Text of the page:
India's Infosys posts profit rise but shares fall

Jul 12, 2011 by Gulab Chand

India's second-biggest outsourcer Infosys said Tuesday that quarterly net profit rose nearly 16 percent, but its shares fell after the company gave a muted outlook.

The company said clients were cautious in an uncertain economic environment as it announced that consolidated net profit in the three months to June rose 15.7 percent year-on-year to 17.22 billion rupees ($380 million).

The results were below market forecasts of 17.3 billion rupees.

Revenues rose 21 percent to 74.85 billion rupees for the first quarter, the firm said after a board meeting in the southern city of Mysore.

Infosys shares ended down 4.27 percent at 2,794.25 rupees on the Bombay Stock Exchange, pulling down the broader market, including rivals Wipro and TCS, which give their earnings data in the coming days.

Senior executives maintained their revenue outlook, saying full-year fiscal revenues could grow 18-20 percent to between $7.13 billion and $7.25 billion, which analysts and investors had expected to be higher.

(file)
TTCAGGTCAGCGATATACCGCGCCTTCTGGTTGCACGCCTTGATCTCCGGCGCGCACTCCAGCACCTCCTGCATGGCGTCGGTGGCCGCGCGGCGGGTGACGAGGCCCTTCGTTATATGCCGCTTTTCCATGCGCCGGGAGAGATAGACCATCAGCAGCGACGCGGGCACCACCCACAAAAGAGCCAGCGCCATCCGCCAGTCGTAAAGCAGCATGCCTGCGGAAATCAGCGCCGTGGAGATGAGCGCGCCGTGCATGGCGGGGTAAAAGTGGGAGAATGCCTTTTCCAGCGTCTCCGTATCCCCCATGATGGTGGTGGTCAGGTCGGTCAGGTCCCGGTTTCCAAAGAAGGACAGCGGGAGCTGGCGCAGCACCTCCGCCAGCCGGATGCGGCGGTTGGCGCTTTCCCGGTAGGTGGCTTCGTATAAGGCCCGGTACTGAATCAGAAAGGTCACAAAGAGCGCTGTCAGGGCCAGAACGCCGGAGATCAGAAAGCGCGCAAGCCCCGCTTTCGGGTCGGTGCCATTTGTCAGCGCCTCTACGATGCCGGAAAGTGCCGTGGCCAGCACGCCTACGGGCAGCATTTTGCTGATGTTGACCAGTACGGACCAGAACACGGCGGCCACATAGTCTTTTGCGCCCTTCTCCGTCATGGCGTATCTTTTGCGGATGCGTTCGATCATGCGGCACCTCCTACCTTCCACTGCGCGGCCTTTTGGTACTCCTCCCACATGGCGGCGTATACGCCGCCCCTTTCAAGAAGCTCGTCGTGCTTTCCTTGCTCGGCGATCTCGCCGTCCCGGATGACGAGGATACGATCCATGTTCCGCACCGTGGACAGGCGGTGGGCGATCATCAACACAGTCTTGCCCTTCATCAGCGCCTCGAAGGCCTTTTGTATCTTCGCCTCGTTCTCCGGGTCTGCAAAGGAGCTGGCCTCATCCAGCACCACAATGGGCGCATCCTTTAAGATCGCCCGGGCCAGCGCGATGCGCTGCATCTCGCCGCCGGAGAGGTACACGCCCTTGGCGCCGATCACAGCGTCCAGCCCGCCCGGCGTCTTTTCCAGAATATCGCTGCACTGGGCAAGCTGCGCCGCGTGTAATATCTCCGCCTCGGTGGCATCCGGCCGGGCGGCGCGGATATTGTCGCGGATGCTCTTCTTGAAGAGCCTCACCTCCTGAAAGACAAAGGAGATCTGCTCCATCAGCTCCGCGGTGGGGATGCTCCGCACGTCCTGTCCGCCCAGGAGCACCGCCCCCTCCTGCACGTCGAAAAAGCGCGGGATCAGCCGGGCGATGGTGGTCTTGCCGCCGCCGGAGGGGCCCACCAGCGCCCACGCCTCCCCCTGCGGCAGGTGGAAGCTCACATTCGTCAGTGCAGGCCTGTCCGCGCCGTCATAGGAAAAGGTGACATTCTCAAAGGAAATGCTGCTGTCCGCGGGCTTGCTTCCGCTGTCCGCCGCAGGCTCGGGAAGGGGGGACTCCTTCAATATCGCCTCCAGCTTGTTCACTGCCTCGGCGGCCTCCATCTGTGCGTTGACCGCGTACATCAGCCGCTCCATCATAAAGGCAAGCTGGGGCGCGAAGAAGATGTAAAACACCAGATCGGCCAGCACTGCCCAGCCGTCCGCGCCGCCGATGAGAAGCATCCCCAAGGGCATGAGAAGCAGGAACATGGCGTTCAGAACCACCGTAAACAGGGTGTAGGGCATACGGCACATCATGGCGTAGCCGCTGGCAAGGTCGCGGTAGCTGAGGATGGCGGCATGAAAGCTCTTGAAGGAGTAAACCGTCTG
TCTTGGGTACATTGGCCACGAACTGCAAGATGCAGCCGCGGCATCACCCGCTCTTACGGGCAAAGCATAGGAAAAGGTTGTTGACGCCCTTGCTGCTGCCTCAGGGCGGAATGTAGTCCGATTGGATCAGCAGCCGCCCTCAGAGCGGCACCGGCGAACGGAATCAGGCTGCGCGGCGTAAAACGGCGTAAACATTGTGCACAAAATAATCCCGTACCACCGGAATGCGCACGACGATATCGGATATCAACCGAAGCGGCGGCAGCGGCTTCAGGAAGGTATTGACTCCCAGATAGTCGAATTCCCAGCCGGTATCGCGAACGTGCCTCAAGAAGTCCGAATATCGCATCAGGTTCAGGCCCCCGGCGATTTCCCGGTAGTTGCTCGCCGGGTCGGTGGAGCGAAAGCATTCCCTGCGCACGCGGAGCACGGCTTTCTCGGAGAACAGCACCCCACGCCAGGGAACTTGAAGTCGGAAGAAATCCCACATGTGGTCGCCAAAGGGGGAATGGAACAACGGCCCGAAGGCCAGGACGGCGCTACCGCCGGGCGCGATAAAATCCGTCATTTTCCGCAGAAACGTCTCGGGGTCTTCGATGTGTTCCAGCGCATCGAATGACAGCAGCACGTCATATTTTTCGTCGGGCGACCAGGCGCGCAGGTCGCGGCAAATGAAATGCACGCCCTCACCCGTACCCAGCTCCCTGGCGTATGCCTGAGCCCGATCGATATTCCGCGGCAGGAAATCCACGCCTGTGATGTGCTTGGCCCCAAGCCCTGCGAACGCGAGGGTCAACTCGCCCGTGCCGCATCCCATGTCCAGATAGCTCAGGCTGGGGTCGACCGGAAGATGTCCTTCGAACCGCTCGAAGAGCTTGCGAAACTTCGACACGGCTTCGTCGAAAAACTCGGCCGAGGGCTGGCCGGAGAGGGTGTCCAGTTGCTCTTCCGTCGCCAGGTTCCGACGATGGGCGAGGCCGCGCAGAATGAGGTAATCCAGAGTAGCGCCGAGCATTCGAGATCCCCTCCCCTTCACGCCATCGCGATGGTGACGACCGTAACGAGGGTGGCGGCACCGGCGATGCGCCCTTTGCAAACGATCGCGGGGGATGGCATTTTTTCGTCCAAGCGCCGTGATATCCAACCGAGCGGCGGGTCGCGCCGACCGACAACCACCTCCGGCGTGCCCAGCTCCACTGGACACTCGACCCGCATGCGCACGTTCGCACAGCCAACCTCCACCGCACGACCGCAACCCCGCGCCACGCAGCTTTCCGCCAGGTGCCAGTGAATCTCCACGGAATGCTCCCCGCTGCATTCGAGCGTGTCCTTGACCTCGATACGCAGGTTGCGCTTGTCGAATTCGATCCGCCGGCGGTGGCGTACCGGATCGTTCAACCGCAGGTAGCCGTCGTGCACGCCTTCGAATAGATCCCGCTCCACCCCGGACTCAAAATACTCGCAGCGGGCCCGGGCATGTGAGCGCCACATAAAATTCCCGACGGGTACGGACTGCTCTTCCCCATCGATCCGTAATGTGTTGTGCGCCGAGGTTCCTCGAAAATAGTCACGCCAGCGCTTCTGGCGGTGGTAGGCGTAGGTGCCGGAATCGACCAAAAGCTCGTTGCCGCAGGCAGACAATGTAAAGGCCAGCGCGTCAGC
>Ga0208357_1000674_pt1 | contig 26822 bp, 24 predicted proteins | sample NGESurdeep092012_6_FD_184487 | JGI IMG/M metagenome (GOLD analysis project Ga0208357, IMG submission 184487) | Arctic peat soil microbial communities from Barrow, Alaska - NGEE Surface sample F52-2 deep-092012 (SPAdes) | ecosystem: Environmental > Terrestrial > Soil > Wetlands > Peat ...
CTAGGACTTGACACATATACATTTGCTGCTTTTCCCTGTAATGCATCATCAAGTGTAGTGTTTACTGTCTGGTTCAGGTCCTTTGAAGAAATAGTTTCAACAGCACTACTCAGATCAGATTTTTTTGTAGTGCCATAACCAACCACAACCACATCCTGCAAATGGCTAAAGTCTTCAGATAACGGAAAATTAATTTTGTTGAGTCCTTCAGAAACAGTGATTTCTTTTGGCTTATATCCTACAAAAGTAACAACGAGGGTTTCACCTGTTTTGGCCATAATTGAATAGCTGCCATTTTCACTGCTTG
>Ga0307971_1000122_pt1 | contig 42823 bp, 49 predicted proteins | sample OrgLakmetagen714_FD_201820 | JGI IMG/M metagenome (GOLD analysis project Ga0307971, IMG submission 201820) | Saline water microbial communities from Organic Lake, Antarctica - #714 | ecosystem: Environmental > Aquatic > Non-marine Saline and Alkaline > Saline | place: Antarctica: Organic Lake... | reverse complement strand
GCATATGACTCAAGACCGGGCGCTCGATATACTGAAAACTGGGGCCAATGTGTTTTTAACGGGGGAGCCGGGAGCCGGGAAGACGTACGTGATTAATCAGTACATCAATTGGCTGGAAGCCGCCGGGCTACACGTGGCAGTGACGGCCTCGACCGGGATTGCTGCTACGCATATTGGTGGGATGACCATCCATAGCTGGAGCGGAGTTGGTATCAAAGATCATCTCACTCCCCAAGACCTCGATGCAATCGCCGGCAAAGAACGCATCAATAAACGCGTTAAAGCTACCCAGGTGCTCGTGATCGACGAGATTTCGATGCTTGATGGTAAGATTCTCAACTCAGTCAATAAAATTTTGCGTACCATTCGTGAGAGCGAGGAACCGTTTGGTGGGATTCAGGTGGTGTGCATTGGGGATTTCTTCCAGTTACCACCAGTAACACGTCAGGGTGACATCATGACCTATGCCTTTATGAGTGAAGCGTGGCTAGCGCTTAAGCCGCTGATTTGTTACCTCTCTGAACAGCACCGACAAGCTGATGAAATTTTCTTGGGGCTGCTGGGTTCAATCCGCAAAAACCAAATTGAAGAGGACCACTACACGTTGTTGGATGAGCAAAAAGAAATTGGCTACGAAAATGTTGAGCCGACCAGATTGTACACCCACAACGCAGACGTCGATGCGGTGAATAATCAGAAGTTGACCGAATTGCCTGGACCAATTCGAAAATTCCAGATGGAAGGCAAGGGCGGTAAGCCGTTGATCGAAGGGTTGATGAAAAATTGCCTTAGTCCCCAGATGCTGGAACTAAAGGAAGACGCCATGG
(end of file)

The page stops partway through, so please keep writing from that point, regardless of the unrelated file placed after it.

"The economic environment is still volatile. All the large markets are seeing problems like high unemployment and inflation, low growth and huge fiscal deficits," V. Balakrishnan, Infosys chief financial officer, told AFP.

"Clients have become cautious, as the sovereign (debt) crisis in Europe has become bigger."

The management said operating margins were affected by rising wage costs.

India's top IT firms have been hiring aggressively in the past year, as global markets rise out of recession and demand for outsourcing improves.

Infosys said on Tuesday it plans to hire 45,000 staff this year, with a target of 12,000 for the three months to September.

But analysts said the quarterly earnings were weak and outlook uncertain.

"Infosys failed to provide solid numbers, which were required to restore investor confidence," added equity research firm CLSA.

"The results were a touch below our expectation. The below-par performance could lead to near-term pressure (for the stock)," said Shashi Bhusan, analyst with brokerage Prabhudas Lilladher.